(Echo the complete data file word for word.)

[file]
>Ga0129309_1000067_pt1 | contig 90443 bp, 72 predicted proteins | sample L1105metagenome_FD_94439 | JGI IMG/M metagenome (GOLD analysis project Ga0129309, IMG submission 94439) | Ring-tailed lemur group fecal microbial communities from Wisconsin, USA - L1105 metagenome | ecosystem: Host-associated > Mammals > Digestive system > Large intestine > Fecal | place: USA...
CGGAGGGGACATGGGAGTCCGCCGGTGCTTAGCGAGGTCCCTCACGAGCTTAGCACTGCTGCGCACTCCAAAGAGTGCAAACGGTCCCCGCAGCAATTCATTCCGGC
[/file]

>Ga0129309_1000067_pt1 | contig 90443 bp, 72 predicted proteins | sample L1105metagenome_FD_94439 | JGI IMG/M metagenome (GOLD analysis project Ga0129309, IMG submission 94439) | Ring-tailed lemur group fecal microbial communities from Wisconsin, USA - L1105 metagenome | ecosystem: Host-associated > Mammals > Digestive system > Large intestine > Fecal | place: USA...
CGGAGGGGACATGGGAGTCCGCCGGTGCTTAGCGAGGTCCCTCACGAGCTTAGCACTGCTGCGCACTCCAAAGAGTGCAAACGGTCCCCGCAGCAATTCATTCCGGC